Two cows and a heifer are pregnant and calves are expected in
November – this will enable milk production to resume. In this way
the centre is able to do its part to make the project sustainable.
The tailoring students are very keen, with a further 10 being
enrolled back in May. Previous students have continued to make use of
the Centre's equipment to help them start small businesses. One is
returning to complete her schooling funding her fees from shirts and
dresses she makes and another hopes to save enough money to buy her
own machine and make a living from tailoring.
The carpentry department is currently enrolling new students and has
produced some furniture and a beehive to sell locally. Funds are
urgently required to buy wood for the carpentry class. The sale of
goods will be used for this purpose, though additional donations are
The rainy season will begin again at the end of October / beginning
of November and it is planned to plant 1 hectare of maize and ½
hectare of sugar kidney beans – funds permitting. These crops are
used to provide food for the students and supplement the feed for the
I am looking forward to returning to Zambia in September to spend
some time with the students and staff and see myself what a
difference the project is making.
During the past few months, despite the financial constraints, the project has been moving forwards.
The Centre is well on the way to becoming an approved training centre and will be registered by Teveta. This will enable examinations to take place on site avoiding fees for external examinations and the transport costs.
The newly appointed manager is busy making best use of current resources.
Although not yet complete, the new workshop is being used to train students in carpentry. Chickens are being fattened and sold to the local community to bring in extra funds. It is clearly recognized that this is a partnership, the local people will do what they can to generate income locally, but they also need our support.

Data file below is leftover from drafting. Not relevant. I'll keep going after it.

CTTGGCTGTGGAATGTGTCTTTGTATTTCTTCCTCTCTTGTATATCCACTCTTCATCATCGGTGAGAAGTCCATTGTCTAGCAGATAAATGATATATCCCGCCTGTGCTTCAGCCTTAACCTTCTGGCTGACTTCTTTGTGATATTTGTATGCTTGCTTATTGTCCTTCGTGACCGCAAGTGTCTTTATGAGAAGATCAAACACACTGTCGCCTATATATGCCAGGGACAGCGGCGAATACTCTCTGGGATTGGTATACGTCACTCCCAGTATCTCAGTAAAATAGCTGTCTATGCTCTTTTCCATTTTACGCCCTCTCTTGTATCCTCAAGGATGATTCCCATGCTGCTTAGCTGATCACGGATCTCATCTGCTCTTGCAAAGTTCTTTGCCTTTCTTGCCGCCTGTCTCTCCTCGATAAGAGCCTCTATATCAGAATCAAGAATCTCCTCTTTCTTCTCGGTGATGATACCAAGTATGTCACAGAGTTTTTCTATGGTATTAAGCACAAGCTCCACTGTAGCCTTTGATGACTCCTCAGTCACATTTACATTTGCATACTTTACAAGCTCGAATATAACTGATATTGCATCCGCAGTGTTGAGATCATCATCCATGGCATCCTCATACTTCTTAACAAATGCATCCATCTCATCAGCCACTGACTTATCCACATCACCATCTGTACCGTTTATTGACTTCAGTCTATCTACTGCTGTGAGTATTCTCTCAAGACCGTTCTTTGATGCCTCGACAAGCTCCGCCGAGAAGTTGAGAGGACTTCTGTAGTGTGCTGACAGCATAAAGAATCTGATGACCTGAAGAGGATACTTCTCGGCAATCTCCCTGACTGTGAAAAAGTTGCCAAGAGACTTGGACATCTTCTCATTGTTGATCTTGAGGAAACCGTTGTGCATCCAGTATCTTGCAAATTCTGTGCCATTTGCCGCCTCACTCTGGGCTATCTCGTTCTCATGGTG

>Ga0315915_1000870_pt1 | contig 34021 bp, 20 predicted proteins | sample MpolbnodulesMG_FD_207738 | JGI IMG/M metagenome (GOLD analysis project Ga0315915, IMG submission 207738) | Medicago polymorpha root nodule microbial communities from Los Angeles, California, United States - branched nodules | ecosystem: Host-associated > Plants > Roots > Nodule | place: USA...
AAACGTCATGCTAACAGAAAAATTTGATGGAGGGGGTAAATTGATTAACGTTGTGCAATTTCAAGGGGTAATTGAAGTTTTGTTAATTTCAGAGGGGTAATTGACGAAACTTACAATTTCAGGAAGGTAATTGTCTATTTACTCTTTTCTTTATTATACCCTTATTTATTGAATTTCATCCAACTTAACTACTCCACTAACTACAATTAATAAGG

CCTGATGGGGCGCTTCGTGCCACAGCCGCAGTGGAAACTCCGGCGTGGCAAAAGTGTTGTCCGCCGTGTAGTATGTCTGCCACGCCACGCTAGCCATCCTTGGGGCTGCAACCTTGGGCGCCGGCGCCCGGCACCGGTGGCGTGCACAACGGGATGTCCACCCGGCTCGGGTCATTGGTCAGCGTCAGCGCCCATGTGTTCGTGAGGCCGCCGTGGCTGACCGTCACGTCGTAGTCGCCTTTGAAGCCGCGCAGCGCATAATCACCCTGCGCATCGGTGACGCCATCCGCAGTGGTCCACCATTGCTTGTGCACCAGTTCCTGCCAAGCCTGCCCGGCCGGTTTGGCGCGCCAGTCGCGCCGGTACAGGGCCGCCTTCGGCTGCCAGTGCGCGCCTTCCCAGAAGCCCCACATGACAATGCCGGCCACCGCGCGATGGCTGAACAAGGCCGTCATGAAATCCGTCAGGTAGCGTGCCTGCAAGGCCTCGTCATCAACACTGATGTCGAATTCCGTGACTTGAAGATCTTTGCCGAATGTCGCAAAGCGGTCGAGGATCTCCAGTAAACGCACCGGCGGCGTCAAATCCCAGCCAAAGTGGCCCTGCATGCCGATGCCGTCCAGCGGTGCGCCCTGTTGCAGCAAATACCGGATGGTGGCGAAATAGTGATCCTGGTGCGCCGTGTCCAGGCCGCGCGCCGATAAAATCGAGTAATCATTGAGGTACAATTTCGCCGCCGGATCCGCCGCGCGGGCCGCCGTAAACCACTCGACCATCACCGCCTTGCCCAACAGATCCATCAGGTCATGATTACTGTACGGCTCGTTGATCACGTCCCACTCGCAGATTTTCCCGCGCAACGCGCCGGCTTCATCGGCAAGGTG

This project faces major challenges, but the local people are determined to make a difference to the local teenagers. Any funds they receive are being carefully allocated to bring maximum benefit – the priority at the moment being to ensure that there are sufficient materials for the tailoring and carpentry classes.
Some tailoring students have completed their courses and are currently producing items for sale, while waiting to sit their examinations. Similarly, as the carpentry students become more proficient, they expect to sell some of their work to raise additional funds.
Project Reports on GlobalGiving are posted directly to globalgiving.org by Project Leaders as they are completed, generally every 3-4 months. To protect the integrity of these documents, GlobalGiving does not alter them; therefore you may find some language or formatting issues.
If you donate to this project or have donated to this project, you will get an e-mail when this project posts a report. You can also subscribe for reports via e-mail without donating.
We'll only email you new reports and updates about this project.
Support this important cause by creating a personalized fundraising page.Start a Fundraiser